Review by John Stuart, Kingston University, London
The American Historical Review Volume 118, Issue 4, Pp. 1291-1292
As Richard Elphick notes, his book has had a long gestation. It provides an extended overview of themes in the religious history of South Africa upon which he has focused attention over many years. It draws to some extent on previously published work, which has ranged in focus from African Christianity to religion and Afrikaner nationalism and the vicissitudes of the Social Gospel. Elphick builds upon all this material to produce a compelling analytical narrative spanning two centuries and more. Taking as a main theme the idea (as expressed in Afrikaans) of gelykstelling, or racial equalization, he demonstrates the centrality of religion and theology to individuals and institutions in relation to matters social, political, and racial from the 1730s to 1960. While adopting a tone both sober and measured, he emphasizes the extent to which debate on these matters was characterized not by complexity alone but also on many occasions by fierceness. He reminds us how religion has contributed to the extraordinariness of so much of South Africa's modern history.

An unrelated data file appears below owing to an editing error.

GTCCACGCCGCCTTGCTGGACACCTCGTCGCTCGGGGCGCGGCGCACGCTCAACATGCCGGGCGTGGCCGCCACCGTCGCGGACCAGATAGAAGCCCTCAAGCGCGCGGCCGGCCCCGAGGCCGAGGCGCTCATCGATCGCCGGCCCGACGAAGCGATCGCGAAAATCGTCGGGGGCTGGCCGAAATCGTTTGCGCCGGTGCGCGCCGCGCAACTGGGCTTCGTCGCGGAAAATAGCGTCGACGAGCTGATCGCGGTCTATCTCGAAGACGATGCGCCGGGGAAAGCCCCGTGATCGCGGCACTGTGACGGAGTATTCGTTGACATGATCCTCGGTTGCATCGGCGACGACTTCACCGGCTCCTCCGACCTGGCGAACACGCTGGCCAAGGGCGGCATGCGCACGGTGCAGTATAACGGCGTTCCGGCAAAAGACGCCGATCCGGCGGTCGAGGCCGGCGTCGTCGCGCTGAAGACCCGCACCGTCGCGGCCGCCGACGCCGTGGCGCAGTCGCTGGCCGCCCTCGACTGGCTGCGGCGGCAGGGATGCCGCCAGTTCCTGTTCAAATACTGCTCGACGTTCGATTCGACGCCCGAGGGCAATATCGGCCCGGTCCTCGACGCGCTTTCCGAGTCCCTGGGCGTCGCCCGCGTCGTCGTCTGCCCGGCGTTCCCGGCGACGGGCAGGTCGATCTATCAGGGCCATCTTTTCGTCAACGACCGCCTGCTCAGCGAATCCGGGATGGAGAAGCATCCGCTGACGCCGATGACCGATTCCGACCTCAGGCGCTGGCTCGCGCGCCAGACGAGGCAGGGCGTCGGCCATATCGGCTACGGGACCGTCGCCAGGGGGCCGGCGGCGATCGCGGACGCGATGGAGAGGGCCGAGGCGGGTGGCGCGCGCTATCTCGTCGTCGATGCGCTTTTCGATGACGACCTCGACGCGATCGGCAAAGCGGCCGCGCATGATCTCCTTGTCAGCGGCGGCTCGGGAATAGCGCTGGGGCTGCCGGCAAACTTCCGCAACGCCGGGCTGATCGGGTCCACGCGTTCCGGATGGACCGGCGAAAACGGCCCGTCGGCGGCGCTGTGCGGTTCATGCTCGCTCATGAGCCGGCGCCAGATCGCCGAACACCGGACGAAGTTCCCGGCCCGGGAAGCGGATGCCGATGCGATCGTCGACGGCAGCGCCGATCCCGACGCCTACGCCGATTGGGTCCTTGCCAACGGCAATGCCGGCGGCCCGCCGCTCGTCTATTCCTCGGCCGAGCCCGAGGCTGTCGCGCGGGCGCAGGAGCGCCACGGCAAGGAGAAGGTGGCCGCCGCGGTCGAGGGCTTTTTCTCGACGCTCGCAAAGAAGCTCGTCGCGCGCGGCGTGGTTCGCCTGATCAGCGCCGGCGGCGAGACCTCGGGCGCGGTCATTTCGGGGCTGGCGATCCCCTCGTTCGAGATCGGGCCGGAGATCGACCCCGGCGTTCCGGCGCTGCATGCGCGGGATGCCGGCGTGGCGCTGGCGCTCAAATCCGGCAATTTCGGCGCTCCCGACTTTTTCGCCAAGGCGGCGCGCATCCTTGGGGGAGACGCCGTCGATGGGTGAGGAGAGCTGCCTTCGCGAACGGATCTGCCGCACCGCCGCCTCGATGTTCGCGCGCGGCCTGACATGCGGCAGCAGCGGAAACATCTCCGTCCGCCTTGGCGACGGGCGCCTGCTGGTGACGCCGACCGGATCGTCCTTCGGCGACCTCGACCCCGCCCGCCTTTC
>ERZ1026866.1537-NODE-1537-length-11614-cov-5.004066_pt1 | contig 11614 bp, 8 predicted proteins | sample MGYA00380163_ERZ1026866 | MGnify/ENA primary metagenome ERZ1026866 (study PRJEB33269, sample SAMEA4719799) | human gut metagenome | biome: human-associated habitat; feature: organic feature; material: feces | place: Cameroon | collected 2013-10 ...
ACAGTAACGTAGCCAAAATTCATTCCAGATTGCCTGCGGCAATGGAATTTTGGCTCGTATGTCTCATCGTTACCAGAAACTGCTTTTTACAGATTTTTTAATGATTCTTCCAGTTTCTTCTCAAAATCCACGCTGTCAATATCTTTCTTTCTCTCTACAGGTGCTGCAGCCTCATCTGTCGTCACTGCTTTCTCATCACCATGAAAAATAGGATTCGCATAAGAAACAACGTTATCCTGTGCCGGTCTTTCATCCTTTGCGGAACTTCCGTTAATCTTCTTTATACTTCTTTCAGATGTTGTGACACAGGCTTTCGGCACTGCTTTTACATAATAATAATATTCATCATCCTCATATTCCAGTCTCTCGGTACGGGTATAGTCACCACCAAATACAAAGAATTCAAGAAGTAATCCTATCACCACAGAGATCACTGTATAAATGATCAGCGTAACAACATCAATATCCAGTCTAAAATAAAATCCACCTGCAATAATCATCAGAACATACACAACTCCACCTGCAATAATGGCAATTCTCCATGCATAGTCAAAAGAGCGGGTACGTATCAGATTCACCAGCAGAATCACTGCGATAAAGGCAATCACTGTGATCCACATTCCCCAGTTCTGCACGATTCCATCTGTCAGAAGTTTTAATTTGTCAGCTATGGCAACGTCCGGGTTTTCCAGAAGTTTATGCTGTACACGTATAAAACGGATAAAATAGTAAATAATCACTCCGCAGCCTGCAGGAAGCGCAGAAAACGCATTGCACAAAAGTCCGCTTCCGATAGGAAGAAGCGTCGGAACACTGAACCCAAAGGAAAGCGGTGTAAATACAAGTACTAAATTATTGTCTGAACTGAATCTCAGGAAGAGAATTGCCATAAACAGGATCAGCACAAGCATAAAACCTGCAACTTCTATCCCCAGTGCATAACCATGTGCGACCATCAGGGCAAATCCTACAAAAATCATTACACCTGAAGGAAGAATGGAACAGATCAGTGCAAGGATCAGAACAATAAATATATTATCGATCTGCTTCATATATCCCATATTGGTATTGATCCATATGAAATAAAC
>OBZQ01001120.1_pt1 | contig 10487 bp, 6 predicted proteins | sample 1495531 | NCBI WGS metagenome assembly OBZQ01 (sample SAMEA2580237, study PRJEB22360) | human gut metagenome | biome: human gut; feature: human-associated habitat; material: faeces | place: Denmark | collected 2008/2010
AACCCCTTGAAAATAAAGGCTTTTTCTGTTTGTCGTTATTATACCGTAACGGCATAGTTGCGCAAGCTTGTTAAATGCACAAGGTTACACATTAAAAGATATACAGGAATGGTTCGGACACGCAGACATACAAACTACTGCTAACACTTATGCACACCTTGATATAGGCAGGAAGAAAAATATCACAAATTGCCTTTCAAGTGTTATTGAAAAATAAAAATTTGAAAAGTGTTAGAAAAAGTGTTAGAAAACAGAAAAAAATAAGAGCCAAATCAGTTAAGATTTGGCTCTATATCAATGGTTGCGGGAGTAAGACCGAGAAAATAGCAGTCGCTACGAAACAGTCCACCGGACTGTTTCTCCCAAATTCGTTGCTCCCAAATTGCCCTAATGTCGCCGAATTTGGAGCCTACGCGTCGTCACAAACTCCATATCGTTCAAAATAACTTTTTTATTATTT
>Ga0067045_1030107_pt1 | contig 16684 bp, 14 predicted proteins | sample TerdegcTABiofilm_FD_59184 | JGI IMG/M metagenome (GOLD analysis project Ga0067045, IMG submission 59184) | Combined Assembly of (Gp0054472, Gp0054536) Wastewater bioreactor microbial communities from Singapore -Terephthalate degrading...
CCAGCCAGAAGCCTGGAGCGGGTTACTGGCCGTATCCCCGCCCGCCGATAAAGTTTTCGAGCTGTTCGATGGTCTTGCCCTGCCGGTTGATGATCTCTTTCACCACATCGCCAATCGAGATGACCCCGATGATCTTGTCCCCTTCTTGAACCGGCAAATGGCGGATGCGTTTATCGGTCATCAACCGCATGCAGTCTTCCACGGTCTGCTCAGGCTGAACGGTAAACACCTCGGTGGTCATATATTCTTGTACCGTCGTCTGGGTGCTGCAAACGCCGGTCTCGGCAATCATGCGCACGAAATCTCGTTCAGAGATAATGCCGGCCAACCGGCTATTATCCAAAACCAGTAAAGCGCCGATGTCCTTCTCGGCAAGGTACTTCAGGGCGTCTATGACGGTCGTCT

From the beginning of the nineteenth century through 1960, Protestant missionaries were the most important intermediaries between South Africa’s ruling white minority and its black majority. The Equality of Believers reconfigures the narrative of race in South Africa by exploring the pivotal role played by these missionaries and their teachings in shaping that nation’s history.